The BEST Guide to POLAND
Unanswered  |  Archives 
 
 
User: Guest

Home / Language  % width posts: 14

Nickname for a small boy


BoPri319
15 Jul 2021 #1
If I wanted to call a young boy, aged 2 and up, a firefly or lightning bug, as a loving nickname, what would it be?
What about spark - as in spark of magic or power? Trying to write a story about a young boy who has inherited magic from his mother's side of the family, and has potential to be a powerful mage. Thanks in advance!
pawian 179 | 16,417
15 Jul 2021 #2
What about spark

You mean spark in English or iskra in Polish?
OP BoPri319
16 Jul 2021 #3
Well, in English, Spark would be one option. I didn't know if it would carry the same connotations in Polish. Also, I want to be able to make a diminutive - like in English, one could use "Sparky", but from a loving standpoint, a parent my affectionately refer to the child as, "My little spark."

@pawian
Also, I kind of like the idea that this child's going to have huge magical power. Like a lightning bolt. But, as a child, he's just more like a lightning bug....for the moment. Wasn't sure if calling your kid: "My little lightning bug. My little firefly. Always full of energy. Always zipping around..." Wasn't sure if this would make sense from a Polish culture standpoint. Also was wondering what could sound cutest, to the English speaking ear...
Ironside 51 | 11,510
16 Jul 2021 #4
child's going to have huge magical power.

that is sweet but don't post that on the internet sounds weird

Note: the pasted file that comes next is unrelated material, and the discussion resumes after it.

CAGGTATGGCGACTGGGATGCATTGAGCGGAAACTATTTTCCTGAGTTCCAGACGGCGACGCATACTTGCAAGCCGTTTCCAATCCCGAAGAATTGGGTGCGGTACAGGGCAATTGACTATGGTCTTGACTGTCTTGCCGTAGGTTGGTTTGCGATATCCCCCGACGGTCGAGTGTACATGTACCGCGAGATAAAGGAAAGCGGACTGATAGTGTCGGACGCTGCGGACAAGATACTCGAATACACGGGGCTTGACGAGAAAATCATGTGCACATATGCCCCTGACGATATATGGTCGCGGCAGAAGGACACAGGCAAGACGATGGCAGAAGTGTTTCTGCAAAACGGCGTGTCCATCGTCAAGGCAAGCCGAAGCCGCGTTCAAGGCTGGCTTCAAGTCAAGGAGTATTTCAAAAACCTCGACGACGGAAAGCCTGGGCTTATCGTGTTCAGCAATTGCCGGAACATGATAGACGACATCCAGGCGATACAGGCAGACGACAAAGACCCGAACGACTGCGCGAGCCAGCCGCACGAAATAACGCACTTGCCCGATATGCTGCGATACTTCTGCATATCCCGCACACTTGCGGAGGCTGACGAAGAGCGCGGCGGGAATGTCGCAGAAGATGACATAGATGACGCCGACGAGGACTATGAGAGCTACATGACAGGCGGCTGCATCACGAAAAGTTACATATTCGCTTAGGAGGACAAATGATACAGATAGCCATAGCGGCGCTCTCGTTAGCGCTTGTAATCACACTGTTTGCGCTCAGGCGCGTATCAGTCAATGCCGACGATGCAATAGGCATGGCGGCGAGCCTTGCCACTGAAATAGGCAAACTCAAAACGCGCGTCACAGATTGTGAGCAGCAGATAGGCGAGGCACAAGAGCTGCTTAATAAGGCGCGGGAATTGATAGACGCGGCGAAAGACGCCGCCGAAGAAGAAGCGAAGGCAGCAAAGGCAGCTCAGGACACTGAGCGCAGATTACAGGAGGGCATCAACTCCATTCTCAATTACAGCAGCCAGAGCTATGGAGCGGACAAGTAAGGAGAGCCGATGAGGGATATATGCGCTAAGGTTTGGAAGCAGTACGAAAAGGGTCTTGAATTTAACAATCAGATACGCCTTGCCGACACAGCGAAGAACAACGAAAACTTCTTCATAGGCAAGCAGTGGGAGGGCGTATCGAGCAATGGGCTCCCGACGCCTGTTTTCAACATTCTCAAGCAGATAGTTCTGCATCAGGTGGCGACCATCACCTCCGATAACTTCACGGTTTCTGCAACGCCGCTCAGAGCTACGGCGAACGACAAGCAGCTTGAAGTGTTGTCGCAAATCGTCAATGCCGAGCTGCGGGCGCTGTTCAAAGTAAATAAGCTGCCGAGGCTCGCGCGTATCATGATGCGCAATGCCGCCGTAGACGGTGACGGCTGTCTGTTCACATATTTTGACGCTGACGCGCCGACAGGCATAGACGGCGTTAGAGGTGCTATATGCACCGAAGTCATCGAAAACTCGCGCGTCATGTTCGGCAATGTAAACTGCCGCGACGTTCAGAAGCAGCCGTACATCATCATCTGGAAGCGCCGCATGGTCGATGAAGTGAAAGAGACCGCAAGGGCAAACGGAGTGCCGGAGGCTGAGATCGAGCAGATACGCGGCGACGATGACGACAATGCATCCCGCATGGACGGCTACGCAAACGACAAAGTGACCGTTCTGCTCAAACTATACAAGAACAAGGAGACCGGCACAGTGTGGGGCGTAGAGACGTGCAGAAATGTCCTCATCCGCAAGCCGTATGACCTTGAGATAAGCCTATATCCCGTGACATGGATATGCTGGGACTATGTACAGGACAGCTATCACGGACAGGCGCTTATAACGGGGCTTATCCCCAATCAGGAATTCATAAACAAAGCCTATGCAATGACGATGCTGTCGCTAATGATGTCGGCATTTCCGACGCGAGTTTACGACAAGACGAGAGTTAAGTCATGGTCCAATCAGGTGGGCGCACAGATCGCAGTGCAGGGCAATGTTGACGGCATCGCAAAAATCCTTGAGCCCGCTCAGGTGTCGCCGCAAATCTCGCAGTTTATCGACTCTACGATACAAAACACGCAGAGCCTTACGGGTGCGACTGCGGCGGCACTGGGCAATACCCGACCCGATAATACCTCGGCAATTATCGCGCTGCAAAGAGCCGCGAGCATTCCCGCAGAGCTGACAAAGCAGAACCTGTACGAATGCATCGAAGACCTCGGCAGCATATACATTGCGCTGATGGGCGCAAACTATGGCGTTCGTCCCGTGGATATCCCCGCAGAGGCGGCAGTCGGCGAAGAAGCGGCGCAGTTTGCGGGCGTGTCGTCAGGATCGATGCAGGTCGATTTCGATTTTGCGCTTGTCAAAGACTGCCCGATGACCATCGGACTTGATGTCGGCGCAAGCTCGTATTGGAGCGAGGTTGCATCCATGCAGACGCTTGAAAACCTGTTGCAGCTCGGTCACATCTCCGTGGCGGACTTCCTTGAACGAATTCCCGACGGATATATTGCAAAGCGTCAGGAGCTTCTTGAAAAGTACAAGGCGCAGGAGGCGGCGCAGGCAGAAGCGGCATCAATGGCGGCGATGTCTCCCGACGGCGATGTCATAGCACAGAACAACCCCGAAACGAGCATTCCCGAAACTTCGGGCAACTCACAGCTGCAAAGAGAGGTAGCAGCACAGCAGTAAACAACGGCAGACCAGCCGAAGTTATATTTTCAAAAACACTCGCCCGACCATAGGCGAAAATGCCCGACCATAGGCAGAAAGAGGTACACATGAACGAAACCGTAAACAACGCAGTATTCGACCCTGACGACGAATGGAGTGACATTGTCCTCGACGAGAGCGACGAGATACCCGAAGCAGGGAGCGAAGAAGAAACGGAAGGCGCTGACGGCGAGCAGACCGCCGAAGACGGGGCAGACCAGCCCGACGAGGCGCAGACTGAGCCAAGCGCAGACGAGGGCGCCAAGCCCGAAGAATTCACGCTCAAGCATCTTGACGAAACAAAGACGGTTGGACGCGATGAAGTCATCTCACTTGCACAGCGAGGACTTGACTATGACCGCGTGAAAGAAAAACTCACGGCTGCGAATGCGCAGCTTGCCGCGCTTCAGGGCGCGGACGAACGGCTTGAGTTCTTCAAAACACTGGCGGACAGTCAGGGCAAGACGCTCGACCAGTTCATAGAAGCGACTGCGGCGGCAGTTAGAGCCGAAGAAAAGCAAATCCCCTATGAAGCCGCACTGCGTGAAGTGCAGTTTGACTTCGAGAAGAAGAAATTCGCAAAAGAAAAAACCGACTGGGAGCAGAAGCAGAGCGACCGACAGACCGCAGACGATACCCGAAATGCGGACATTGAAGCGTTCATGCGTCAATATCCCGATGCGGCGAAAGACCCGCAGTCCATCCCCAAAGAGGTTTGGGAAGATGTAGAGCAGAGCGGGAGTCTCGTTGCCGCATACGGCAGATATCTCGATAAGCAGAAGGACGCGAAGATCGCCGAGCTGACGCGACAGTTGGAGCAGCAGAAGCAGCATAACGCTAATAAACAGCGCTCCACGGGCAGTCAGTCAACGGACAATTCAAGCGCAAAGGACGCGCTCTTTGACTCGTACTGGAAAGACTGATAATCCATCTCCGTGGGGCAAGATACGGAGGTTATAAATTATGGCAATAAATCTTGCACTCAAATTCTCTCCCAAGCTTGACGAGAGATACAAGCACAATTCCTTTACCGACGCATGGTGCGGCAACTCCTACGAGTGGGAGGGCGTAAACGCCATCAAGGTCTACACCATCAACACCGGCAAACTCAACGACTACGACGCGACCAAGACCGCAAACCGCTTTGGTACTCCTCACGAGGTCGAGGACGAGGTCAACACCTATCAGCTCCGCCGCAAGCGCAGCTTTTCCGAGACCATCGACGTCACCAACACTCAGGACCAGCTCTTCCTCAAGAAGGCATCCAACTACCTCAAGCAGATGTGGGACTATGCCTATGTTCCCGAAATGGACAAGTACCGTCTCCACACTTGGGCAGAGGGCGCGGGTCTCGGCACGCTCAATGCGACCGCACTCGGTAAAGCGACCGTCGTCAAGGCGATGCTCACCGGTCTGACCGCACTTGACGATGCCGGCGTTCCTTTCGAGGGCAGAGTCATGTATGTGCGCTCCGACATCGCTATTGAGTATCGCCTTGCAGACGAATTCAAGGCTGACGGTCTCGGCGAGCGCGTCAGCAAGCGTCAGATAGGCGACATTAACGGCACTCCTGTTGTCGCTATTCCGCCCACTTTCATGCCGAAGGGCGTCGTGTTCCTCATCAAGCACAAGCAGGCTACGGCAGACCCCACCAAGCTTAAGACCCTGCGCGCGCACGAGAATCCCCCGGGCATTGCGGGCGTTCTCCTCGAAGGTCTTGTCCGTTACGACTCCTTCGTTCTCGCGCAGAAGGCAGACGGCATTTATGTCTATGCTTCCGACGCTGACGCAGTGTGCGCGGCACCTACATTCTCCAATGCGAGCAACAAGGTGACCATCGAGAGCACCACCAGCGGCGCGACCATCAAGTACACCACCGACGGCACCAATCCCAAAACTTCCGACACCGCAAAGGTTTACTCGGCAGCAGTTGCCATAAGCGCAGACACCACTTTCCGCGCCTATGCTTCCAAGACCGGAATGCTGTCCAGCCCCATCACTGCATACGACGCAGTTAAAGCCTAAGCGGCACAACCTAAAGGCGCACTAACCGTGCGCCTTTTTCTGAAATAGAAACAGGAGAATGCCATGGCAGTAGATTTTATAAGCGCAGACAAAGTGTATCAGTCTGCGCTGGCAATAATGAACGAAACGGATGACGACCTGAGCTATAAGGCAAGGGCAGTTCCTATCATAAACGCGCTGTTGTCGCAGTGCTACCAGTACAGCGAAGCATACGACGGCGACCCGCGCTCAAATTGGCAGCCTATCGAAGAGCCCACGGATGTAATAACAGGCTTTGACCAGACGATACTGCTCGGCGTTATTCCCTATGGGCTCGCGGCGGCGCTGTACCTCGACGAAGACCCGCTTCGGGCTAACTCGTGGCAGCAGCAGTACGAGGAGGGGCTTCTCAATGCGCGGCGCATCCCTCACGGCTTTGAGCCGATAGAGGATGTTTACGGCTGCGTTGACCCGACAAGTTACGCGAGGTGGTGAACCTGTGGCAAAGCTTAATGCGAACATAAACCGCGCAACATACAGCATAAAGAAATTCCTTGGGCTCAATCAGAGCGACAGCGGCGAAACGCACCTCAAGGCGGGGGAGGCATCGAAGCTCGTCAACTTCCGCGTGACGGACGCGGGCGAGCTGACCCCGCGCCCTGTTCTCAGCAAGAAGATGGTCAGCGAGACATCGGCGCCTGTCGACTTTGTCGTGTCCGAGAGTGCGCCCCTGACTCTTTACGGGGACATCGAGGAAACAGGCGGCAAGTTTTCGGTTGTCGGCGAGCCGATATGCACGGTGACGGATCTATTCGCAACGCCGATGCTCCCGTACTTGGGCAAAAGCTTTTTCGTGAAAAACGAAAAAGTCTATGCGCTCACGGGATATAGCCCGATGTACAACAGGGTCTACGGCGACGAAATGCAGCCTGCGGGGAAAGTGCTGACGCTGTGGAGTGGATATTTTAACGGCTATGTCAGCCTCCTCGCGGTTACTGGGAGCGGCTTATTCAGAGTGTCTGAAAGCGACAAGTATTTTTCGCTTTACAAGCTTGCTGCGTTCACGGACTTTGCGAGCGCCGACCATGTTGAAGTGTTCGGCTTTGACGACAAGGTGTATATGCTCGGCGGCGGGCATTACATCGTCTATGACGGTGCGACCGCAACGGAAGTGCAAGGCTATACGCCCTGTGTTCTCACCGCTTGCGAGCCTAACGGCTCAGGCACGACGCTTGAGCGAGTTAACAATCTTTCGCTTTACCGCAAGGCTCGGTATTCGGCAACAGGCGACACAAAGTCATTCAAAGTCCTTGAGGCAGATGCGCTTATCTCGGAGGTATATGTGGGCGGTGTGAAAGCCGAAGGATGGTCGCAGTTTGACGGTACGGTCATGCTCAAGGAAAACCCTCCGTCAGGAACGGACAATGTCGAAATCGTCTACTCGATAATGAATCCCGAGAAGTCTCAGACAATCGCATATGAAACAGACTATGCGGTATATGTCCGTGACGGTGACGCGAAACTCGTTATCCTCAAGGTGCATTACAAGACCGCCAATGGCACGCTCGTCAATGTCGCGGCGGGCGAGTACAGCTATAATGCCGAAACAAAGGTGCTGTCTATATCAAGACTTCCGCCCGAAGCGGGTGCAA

pawian 179 | 16,417
16 Jul 2021 #5
make sense from a Polish culture standpoint.

Who is going to be the recipient of your literature? Coz now it got confusing

sound cutest, to the English speaking ear...

So, English or Polish readers?
Paulina 12 | 2,062
16 Jul 2021 #6
@BoPri319, bear in mind that the Polish word "iskra" is of feminine gender, so not everyone would call a boy like that. I guess it could be "Iskierek" when a little boy and "Iskier" when he would grow older. Such word doesn't exist in Polish, but I can imagine it as a nickname.

A "firefly" is "świetlik" in Polish. A diminutive would be "swietliczek".

"My little spark."

"Little spark" would be "iskierka".

Always full of energy. Always zipping around..."

I'd go for the sparky version then :)
OP BoPri319
16 Jul 2021 #7
Sorry. Let me clarify. The child is American, first or second generation Polish on his mother's side. The story takes place in the US. The maternal grandmother and mother are the ones giving him the nicknames in Polish, when he is a little boy - which is why the names and phrases need to make sense from a Polish culture standpoint. The child inherited his magical abilities through his maternal grandmother, going back over a thousand years, but he is the first extremely powerful male mage in several centuries. When I looked up the word for 'spark' in Polish, I wasn't sure if it, 1) conveyed the same meaning - spark of energy, spark of potential, also, 2), to my untrained ears, the literal word for spark didn't sound like it would be a cute sort of nickname you might reasonably give to a rambunctious, hyperactive 2 year old boy. 3) I don't know if has a diminutive form. Actually, in the US, "Sparky" is a common name for a dog. You'd refer to a child as "My little spark," instead of "Sparky."

Ok. One more thing. As an alternative to "spark", I really liked the idea of referring to the child, and his magical potential, as a bolt of lightning. And, since he's a little boy, and always zipping around, full of energy, I thought the nicknames "lightning bug" and "firefly" were cute, and also really appropriate. In the US, both refer to the same kind of insect. I looked it up, and saw that Poland has fireflies.
Paulina 12 | 2,062
16 Jul 2021 #8
@BoPri319, in Polish "iskierka" (little spark) would be perfect for a hyperactive (and joyful) little kid. A mother or grandmother could call also a boy like that. And it's sweet and cute :) ("Moja mała iskierka" - my little spark). The problem would be with the boy growing older. "Iskra" would be better for a girl, that's why I coined that nickname "Iskier" for you.